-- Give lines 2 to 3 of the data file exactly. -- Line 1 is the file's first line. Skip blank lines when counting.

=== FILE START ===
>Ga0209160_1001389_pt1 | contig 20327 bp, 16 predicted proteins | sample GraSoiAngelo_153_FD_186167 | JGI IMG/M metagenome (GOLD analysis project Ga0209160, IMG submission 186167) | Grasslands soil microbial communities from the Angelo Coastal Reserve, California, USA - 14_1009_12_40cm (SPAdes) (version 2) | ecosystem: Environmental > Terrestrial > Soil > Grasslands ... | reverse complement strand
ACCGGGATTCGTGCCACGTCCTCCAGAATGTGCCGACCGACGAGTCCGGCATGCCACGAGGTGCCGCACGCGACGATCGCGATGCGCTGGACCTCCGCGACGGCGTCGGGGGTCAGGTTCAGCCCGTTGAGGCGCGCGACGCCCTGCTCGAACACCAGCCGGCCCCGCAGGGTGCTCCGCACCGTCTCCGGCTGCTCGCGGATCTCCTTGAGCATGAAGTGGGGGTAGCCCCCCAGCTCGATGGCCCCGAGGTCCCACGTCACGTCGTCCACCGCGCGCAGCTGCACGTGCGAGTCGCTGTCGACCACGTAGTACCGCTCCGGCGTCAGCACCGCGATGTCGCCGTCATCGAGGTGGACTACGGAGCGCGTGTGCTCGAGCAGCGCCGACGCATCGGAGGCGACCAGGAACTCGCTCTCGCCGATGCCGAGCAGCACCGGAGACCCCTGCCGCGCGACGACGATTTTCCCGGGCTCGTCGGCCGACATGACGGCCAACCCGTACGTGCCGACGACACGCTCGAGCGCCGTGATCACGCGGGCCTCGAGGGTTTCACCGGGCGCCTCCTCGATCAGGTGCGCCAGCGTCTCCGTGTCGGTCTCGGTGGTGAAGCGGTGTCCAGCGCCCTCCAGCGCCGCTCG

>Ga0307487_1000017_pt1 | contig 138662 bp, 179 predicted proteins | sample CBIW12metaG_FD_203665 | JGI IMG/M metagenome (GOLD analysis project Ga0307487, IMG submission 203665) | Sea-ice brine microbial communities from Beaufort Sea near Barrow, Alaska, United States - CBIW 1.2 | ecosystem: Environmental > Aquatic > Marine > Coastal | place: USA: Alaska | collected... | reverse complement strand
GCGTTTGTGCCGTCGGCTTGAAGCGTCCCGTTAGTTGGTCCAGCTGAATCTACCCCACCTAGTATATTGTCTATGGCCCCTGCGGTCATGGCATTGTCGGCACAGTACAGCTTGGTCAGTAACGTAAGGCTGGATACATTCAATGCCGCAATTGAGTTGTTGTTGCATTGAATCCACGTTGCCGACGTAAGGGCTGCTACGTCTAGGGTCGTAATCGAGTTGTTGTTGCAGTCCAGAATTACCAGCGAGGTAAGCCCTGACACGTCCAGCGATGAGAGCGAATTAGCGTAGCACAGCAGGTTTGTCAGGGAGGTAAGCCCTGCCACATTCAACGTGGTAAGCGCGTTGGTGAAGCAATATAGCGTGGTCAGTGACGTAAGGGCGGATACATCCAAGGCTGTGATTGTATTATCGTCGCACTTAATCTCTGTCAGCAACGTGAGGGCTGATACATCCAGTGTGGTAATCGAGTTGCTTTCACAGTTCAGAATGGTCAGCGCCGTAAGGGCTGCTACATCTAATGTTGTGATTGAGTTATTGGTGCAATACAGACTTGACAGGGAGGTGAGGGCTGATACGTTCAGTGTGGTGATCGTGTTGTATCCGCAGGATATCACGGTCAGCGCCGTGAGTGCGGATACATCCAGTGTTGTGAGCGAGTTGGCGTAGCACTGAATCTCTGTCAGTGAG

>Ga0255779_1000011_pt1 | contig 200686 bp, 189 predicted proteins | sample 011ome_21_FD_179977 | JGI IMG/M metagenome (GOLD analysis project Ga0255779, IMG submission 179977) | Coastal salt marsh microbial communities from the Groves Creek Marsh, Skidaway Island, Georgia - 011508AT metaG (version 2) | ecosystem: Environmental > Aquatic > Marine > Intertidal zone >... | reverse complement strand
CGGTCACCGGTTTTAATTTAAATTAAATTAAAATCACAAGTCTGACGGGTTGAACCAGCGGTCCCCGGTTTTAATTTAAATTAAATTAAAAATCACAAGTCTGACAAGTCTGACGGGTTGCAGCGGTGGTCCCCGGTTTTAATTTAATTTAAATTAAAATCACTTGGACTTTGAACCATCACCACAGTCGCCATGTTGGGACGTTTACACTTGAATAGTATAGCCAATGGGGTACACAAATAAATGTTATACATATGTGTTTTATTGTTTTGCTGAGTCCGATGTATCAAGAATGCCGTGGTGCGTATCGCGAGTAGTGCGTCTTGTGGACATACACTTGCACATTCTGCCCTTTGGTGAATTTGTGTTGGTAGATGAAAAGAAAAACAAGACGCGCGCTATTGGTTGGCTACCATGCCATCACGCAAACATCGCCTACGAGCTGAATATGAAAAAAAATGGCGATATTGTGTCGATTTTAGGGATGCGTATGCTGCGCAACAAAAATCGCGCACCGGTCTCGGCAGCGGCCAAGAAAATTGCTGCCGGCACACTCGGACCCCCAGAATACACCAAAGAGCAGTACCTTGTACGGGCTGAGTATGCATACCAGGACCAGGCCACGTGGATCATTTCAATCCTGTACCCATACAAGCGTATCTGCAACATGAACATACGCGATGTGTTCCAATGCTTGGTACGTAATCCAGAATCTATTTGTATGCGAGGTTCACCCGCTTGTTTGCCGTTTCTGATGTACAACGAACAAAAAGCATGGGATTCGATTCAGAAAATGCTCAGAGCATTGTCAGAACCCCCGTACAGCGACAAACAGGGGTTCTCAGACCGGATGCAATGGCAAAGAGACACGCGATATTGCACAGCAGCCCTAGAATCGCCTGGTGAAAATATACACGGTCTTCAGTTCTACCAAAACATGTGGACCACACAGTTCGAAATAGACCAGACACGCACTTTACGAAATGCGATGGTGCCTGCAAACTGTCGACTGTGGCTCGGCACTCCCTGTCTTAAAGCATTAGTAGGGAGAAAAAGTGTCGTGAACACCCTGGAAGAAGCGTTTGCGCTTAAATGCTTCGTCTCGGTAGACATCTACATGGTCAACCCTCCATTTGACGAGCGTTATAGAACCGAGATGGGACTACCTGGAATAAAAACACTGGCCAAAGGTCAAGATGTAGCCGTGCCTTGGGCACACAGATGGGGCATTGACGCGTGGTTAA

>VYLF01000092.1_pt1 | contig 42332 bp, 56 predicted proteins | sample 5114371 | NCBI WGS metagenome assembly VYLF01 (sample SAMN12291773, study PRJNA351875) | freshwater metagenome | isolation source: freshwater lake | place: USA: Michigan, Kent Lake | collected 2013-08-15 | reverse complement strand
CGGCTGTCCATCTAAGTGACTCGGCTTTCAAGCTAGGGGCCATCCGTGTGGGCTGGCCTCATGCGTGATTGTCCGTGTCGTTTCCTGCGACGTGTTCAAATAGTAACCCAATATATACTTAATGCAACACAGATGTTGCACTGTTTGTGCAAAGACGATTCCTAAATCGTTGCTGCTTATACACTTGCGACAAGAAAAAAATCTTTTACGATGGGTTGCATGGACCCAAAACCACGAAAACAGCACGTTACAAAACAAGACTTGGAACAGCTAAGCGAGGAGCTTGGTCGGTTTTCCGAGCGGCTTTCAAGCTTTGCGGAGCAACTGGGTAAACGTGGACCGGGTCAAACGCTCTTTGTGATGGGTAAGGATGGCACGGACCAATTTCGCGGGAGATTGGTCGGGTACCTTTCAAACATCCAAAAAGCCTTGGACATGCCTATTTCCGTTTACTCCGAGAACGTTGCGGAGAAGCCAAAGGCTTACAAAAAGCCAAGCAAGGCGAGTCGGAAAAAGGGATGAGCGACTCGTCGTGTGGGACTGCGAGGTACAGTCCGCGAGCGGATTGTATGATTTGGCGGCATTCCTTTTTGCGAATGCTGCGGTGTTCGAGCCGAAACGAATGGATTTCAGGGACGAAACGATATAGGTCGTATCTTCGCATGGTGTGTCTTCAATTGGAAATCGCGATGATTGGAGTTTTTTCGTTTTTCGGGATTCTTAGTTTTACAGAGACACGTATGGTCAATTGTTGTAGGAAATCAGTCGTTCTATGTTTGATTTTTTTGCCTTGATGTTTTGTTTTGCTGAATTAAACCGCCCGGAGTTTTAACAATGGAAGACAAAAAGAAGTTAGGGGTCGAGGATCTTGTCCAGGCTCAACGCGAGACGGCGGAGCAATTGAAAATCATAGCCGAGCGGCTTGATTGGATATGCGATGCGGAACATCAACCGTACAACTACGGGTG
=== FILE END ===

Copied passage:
ACCGGGATTCGTGCCACGTCCTCCAGAATGTGCCGACCGACGAGTCCGGCATGCCACGAGGTGCCGCACGCGACGATCGCGATGCGCTGGACCTCCGCGACGGCGTCGGGGGTCAGGTTCAGCCCGTTGAGGCGCGCGACGCCCTGCTCGAACACCAGCCGGCCCCGCAGGGTGCTCCGCACCGTCTCCGGCTGCTCGCGGATCTCCTTGAGCATGAAGTGGGGGTAGCCCCCCAGCTCGATGGCCCCGAGGTCCCACGTCACGTCGTCCACCGCGCGCAGCTGCACGTGCGAGTCGCTGTCGACCACGTAGTACCGCTCCGGCGTCAGCACCGCGATGTCGCCGTCATCGAGGTGGACTACGGAGCGCGTGTGCTCGAGCAGCGCCGACGCATCGGAGGCGACCAGGAACTCGCTCTCGCCGATGCCGAGCAGCACCGGAGACCCCTGCCGCGCGACGACGATTTTCCCGGGCTCGTCGGCCGACATGACGGCCAACCCGTACGTGCCGACGACACGCTCGAGCGCCGTGATCACGCGGGCCTCGAGGGTTTCACCGGGCGCCTCCTCGATCAGGTGCGCCAGCGTCTCCGTGTCGGTCTCGGTGGTGAAGCGGTGTCCAGCGCCCTCCAGCGCCGCTCG

>Ga0307487_1000017_pt1 | contig 138662 bp, 179 predicted proteins | sample CBIW12metaG_FD_203665 | JGI IMG/M metagenome (GOLD analysis project Ga0307487, IMG submission 203665) | Sea-ice brine microbial communities from Beaufort Sea near Barrow, Alaska, United States - CBIW 1.2 | ecosystem: Environmental > Aquatic > Marine > Coastal | place: USA: Alaska | collected... | reverse complement strand